Automatic termination clauseEdit

What is the reason for the automatic termination clause (see section 6 in CC-BY-SA)? In my understanding the violation of the license conditions (unless permitted by law itself, e.g. fair use) is already illegal and can be sued by the author. So why explicitely terminating the license? Moreover, the termination seems to have an effect for an unlimited future unless resetted by the author (or, in case of CC 4.0, if the violation is ended within 30 days), not just for the duration of the violation (as would be the case in default copyright). What is the purpose behind this? These issues should be addressed in the article - Wikipedia might then be one of the first sites doing so since I could not find any explanation in the web using standard search engines.--SiriusB (talk) 10:52, 12 May 2019 (UTC)

Creative Commons is not controlled by Wikipedia, we don't write their policies and cannot explain how they decided upon the details. Have you tried their FAQ page? --Redrose64 🌹 (talk) 12:13, 12 May 2019 (UTC)
Yes I tried the FAQ, but this doesn't help. It just says what the licence does, not why it does so. I even sent a message to CC asking for an explanation, but this may take some time depending how busy they are. BTW the GNU General Public License has a similar termination clause, so I think it might be a more general issue. Since some authors might not want an automatic termination, or do want an automatic cure (after the infringement has ended) without time restriction, it might also be of interest which similar licences there are that match these interests better than CC or GPL do. In any case, the legal background should definitively be of interest for an article about such a license.--SiriusB (talk) 13:32, 12 May 2019 (UTC)

Creative Commons license for TranslationEdit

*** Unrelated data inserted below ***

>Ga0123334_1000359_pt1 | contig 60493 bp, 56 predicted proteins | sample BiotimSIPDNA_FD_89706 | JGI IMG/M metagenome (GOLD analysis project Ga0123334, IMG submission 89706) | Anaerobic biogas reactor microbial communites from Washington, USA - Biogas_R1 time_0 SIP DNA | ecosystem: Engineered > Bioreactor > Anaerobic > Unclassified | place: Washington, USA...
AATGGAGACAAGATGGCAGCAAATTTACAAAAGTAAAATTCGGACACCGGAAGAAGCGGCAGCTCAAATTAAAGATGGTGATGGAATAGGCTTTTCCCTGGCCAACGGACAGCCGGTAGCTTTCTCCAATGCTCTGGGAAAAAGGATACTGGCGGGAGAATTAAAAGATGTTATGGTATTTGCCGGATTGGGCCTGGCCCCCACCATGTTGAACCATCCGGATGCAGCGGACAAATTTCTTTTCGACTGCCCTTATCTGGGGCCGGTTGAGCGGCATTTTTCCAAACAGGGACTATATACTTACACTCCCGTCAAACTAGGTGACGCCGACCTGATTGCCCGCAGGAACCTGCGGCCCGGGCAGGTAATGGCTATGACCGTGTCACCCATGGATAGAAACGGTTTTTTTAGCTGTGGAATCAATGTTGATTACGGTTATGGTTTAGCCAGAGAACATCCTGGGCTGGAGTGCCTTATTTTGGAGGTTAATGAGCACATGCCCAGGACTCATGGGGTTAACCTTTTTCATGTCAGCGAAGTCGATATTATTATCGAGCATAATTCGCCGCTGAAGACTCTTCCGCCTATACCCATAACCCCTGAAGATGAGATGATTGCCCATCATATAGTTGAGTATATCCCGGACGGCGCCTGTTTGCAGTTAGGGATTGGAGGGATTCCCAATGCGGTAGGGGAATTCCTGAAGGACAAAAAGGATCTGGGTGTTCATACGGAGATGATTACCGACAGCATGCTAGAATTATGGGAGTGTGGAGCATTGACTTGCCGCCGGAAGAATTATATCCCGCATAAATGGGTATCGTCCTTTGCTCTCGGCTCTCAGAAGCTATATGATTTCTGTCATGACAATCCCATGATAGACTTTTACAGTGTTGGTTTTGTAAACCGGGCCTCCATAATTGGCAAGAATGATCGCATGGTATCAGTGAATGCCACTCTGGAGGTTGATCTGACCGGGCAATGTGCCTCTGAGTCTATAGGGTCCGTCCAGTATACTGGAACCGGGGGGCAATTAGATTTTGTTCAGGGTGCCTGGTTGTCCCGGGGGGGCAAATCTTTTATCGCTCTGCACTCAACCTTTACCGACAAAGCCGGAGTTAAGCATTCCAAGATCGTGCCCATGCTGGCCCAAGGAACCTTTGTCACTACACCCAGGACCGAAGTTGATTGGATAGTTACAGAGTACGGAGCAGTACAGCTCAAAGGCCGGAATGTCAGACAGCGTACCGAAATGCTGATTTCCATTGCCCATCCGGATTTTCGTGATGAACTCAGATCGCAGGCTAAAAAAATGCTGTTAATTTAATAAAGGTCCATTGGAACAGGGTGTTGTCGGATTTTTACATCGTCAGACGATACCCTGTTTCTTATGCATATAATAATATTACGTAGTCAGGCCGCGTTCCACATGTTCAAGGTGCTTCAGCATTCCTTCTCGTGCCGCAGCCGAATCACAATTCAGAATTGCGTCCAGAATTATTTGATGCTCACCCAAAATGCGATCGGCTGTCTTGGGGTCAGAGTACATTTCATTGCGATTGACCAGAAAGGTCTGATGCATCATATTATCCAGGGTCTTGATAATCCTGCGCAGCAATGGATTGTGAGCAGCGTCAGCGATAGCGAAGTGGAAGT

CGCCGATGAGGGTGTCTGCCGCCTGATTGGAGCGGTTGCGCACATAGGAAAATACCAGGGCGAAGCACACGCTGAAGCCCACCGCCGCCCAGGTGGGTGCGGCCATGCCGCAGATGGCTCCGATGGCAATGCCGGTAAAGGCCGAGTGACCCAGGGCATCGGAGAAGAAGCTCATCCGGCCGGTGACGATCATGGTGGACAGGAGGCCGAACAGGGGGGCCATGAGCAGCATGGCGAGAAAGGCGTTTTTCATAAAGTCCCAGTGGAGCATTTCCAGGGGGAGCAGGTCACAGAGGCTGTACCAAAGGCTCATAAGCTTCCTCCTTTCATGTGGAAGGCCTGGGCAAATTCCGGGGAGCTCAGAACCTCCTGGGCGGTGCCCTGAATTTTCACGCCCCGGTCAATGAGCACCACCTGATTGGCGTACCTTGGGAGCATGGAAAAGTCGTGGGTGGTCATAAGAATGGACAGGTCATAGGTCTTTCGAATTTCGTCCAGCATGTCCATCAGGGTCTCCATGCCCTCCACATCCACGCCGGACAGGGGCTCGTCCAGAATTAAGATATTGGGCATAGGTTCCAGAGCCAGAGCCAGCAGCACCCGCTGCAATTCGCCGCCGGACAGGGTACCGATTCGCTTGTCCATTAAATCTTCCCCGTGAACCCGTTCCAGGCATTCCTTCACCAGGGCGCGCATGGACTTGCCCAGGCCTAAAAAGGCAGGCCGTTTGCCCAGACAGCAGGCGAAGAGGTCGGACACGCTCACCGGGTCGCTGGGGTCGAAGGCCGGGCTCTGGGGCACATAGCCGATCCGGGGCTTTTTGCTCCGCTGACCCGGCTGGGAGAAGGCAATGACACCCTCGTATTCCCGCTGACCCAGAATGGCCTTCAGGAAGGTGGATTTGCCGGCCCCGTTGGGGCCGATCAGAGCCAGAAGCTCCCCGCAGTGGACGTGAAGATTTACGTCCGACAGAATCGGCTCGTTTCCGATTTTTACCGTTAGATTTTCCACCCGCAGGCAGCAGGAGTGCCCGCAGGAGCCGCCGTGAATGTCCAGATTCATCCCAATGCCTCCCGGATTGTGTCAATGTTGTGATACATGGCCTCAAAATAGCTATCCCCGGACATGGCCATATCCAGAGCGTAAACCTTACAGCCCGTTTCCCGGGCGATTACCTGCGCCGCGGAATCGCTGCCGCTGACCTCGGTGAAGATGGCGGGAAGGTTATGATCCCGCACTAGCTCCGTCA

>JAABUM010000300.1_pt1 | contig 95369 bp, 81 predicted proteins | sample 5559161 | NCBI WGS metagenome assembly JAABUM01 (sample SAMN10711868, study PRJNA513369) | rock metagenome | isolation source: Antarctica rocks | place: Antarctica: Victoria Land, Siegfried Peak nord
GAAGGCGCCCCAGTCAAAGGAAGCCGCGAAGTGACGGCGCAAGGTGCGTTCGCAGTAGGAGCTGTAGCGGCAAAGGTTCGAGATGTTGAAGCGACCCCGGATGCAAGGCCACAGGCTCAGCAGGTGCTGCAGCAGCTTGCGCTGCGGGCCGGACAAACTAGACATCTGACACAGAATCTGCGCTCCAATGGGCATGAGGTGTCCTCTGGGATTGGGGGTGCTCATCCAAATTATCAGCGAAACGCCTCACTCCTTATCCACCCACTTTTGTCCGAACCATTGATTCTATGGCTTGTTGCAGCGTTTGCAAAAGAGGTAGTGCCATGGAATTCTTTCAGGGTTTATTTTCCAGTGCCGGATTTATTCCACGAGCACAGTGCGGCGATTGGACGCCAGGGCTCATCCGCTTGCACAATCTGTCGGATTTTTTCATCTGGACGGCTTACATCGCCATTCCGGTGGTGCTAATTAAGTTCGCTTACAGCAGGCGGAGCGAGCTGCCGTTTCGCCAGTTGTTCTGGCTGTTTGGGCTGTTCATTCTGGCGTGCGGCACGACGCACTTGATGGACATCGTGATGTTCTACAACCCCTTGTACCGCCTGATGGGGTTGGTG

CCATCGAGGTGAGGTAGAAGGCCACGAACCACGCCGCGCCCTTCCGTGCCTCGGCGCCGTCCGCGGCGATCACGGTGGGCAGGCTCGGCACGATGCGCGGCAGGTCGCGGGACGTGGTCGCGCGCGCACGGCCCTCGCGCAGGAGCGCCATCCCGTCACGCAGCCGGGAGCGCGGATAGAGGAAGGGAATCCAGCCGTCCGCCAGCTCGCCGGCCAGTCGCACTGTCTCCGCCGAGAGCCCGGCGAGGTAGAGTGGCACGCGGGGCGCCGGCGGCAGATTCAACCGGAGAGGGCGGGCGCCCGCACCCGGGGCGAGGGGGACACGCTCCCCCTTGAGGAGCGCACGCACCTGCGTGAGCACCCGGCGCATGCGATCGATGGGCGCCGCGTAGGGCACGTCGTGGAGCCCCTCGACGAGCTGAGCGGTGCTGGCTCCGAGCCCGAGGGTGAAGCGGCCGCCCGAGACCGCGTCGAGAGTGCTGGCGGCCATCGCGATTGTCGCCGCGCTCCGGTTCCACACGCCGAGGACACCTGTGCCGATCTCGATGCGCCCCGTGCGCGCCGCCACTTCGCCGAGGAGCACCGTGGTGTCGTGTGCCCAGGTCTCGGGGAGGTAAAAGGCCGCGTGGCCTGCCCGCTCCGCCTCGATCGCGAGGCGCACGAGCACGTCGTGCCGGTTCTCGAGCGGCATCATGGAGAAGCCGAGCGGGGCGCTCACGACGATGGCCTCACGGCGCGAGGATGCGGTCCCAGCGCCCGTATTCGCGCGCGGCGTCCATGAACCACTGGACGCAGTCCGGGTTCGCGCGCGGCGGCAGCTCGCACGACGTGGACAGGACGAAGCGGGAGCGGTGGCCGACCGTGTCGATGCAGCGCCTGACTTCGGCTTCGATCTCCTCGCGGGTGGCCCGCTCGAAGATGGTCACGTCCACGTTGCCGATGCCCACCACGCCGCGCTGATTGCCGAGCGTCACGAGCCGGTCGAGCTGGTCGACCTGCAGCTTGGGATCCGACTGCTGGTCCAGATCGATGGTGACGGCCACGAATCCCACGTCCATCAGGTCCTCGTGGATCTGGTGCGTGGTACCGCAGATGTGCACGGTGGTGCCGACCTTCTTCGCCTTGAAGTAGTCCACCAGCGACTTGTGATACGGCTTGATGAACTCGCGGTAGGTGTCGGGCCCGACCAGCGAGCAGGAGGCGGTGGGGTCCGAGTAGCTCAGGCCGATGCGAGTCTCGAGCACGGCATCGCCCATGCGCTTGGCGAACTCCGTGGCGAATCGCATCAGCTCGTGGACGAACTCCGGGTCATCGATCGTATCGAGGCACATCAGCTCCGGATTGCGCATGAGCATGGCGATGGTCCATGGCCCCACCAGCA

I need help to make sure I understood the content of the CC-license for a translation project I'am participating at. Therefore it would be great to get accurate information about the following points:

  1. What does it mean, to "provide a link to the license"? Is it meant to add a hyperlink to the new license or just to mention the license. For example we have an origin license CC-BY-4.0, which after translation will be published under CC-BY-SA-4.0; So isn't it enough to declare both licenses in the new work (translation)? So what is exactly the word "link" mean?
  2. Attribution parties: who are those exactly?
    In the project we work on, children stories are translated, so author, illustrator/designer are clear. But what about the publisher, is it considered as part of the attribution?
  3. More specific questions: given this origin source, does the new "translated" work (here) fulfil the license requirements? And is it possible to remove the pages of the origin (P.15 - P.17), which include information about the publisher and detailed information about the single materials.

A feedback would be highly appreciated, and it would be great If someone is ready to help us closer (e.g. via chat or E-Mail) in some more specific license questions, as we have no single expert in that yet.

--محمد 11:23, 23 September 2019 (UTC) — Preceding unsigned comment added by Sky xe (talkcontribs)

@Sky xe: Creative Commons is not controlled by Wikipedia, and we are not their helpdesk. Have you tried their FAQ page? --Redrose64 🌹 (talk) 19:46, 23 September 2019 (UTC)
@Redrose64: thank you for your answer. I already contacted the support, but no answer yet since days. I thought, as the CC Project will be uploaded in the wikibooks, it is relevant to get some help, or at least a contact person of the community to clear some of the important issues before uploading irrelevant content.
محمد 20:13, 23 September 2019 (UTC) — Preceding unsigned comment added by Sky xe (talkcontribs) 20:13, 23 September 2019 (UTC)


"Particular Creative Commons license names redirect here, such as CC BY-SA which is used by Wikipedia itself and FANDOM (Wikia). See Wikipedia:Text of Creative Commons Attribution-ShareAlike 3.0 Unported License." See Wikipedia:Text of Creative Commons Attribution-ShareAlike 3.0 Unported License" for what? GOLDIEM J (talk) 22:26, 23 November 2019 (UTC)

Unclear about how to attributeEdit


Licensees may copy, distribute, display and perform the work and make derivative works and remixes based on it only if they give the author or licensor the credits (attribution) in the manner specified by these.

But the following part seem much less strict: Creative_Commons_license#Attribution

And also this:

So, is the first part wrong?

--Tuxayo (talk) 15:26, 22 May 2020 (UTC)

Return to "Creative Commons license" page.